“A Few Bad Men is a journey into the mindscape of the warfighter, fought first on the battlefield, then in the court of opinion, where politicians and Monday morning quarterbacks rule. I believe that ‘the use of force produces many effects, not all of which can be foreseen.’ This book is a powerful depiction of combat and a battle for justice and vindication. A must-read.” — Jason Van Camp, former U.S. Army Special Forces Operational Detachment A-Team leader, Combat veteran, Executive Director― Warrior Rising, and bestselling author
“Major Galvin epitomizes ‘no better friend, no worse enemy.’ This book should be required reading for the next generation of leaders who want a real-world lesson in honor, courage, and commitment from the first commander in modern Marine Raider history.” — Nick Coffman, Journalist covering the MARSOC 7 case since 2015 for Special Operations Forces Report (SOFREP); Served in the Marine Corps in Iraq as a Sergeant
“When America sends her Marines to war, we expect that our country will be as faithful to us as we are to our country; that our political and military leaders—those responsible for sending us to war—will have our backs; that we will always receive the benefit of doubt, especially in a war that we have been fighting for more than twenty years now—a war our political and military leaders seem unwilling to win, yet unable to leave. We sleep safely in our beds at night only because rough men stand ready to visit violence on those who would harm us. Major Fred Galvin is, and always will be, a Marine’s Marine; driven, focused, and totally committed to mission and his Marines. Someone our political and military leaders should be humbled by, or at the very least faithful to—always.” — Perry Puccetti, retired Marine Corps AH-1W Cobra attack helicopter pilot, current Executive Director of VMLY&R a subsidiary of WPP plc, (NASDAQ: WPPGY)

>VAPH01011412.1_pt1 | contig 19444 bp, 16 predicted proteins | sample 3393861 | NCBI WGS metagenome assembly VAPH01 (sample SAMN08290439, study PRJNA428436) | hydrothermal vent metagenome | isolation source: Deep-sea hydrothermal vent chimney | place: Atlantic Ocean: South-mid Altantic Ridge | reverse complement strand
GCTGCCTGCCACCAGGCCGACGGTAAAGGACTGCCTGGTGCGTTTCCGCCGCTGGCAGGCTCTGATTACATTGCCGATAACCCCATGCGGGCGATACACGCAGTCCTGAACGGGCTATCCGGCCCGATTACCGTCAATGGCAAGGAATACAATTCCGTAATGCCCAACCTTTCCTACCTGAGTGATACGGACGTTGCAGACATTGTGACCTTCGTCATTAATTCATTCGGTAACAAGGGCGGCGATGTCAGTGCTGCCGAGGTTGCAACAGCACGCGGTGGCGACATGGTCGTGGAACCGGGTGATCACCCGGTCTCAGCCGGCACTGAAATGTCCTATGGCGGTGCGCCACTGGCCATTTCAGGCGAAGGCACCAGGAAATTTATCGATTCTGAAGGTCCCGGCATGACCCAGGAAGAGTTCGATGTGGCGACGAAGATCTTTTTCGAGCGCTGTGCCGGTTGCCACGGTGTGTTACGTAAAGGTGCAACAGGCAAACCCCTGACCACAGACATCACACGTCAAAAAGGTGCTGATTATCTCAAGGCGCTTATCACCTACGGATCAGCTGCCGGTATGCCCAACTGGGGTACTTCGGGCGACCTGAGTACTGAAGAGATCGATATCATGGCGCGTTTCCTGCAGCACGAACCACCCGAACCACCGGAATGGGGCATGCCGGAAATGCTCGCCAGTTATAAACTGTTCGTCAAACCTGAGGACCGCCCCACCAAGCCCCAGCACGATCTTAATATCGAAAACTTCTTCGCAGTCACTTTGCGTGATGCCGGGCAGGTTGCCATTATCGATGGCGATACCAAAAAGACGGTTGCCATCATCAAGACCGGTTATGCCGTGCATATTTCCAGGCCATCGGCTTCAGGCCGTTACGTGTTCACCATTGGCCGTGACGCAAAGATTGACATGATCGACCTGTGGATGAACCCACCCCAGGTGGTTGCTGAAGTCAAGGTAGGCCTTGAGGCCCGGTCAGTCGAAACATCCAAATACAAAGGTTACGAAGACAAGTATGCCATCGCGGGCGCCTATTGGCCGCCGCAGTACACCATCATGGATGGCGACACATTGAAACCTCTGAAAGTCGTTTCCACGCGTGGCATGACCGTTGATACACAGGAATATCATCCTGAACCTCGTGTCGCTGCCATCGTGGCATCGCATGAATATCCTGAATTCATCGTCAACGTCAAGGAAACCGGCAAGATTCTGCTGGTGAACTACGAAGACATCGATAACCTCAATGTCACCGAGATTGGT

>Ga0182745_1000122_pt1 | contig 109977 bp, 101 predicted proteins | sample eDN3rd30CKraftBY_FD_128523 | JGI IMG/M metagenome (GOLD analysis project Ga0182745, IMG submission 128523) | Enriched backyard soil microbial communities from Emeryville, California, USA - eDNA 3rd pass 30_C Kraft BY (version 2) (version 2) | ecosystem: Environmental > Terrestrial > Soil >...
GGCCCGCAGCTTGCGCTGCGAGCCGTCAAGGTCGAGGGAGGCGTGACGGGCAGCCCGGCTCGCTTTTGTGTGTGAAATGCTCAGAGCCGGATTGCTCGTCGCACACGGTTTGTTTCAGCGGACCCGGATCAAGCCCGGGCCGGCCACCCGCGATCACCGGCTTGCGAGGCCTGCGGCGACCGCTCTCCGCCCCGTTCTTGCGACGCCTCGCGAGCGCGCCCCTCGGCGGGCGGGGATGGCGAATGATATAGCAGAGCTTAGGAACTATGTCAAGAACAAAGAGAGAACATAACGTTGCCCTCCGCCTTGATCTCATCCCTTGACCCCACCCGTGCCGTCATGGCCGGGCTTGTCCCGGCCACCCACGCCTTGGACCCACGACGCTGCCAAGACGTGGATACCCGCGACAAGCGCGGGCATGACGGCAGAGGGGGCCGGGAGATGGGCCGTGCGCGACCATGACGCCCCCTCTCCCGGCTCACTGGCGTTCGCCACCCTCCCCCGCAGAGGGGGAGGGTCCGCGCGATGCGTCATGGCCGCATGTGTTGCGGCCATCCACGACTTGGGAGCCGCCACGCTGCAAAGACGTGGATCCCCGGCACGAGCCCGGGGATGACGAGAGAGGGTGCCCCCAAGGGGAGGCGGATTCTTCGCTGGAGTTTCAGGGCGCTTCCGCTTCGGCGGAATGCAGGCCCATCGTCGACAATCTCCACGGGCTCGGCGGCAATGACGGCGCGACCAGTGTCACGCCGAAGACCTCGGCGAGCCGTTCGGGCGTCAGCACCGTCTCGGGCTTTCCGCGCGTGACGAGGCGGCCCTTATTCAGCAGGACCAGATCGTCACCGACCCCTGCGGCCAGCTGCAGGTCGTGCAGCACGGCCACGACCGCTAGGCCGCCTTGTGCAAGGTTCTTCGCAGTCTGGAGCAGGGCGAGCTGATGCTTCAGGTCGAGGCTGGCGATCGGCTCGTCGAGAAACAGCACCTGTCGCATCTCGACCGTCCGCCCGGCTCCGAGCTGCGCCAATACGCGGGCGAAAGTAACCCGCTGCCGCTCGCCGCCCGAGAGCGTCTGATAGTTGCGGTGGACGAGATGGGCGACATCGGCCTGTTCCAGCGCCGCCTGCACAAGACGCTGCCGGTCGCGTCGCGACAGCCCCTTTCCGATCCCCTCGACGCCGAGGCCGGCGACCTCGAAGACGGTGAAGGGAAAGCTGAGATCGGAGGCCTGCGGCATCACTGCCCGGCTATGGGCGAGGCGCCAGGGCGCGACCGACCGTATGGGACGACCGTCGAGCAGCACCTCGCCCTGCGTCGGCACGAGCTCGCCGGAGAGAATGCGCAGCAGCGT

“A Few Bad Men is a blistering, top-to-bottom critique of how senior Marine Corps leaders (and the institution itself) completely mishandled a situation in which members of a Marine Raider unit were falsely accused of war crimes. I found myself unconsciously squirming in my chair as I read Galvin’s litany of shocking examples of failed leadership and unethical behavior by senior officers that illustrate the undeniable fact that he and his men were not only abandoned by the Marine Corps, but were subjected to a politically expedient ‘witch hunt’ that in some ways, continues to this day. I am hopeful that current Marine Corps leaders will publicly acknowledge the innocence of the MARSOC 7, and apologize for the grave injustices these brave Marines had to endure.” — Michael Ettore, retired Marine Corps Infantryman, Drill Instructor, Infantry officer, combat veteran, author, and retired from Kfor (NASDAQ:KFRC) serving in various C-level roles including: Director – Leadership Development Program, VP of Operations, CIO, and Chief Services Officer
About the Author
Fred Galvin served twenty-seven years in the U.S. Marine Corps, beginning as a seventeen-year-old who rose from the enlisted ranks to become an officer. Serving in Afghanistan, Iraq, Kuwait, and elsewhere, he led the first special operations company in the Marines and earned forty-nine military medals and ribbons, including the Bronze Star. Following his retirement, he became a business entrepreneur, nonprofit executive director aiding families of service members killed in action, and a consultant to the Marine Corps, coordinating activities in the areas of cyberspace, electronic warfare, and psychological operations.
Sal Manna is a journalist, author, and historian who has written for magazines such as Time, Playboy, and Los Angeles, and newspapers such as the Los Angeles Times and Boston Herald. He has also co-authored the memoirs The King of Sting: The Amazing True Story of a Modern American Outlaw and Dyno-O-Mite: Good Times, Bad Times, Our Times.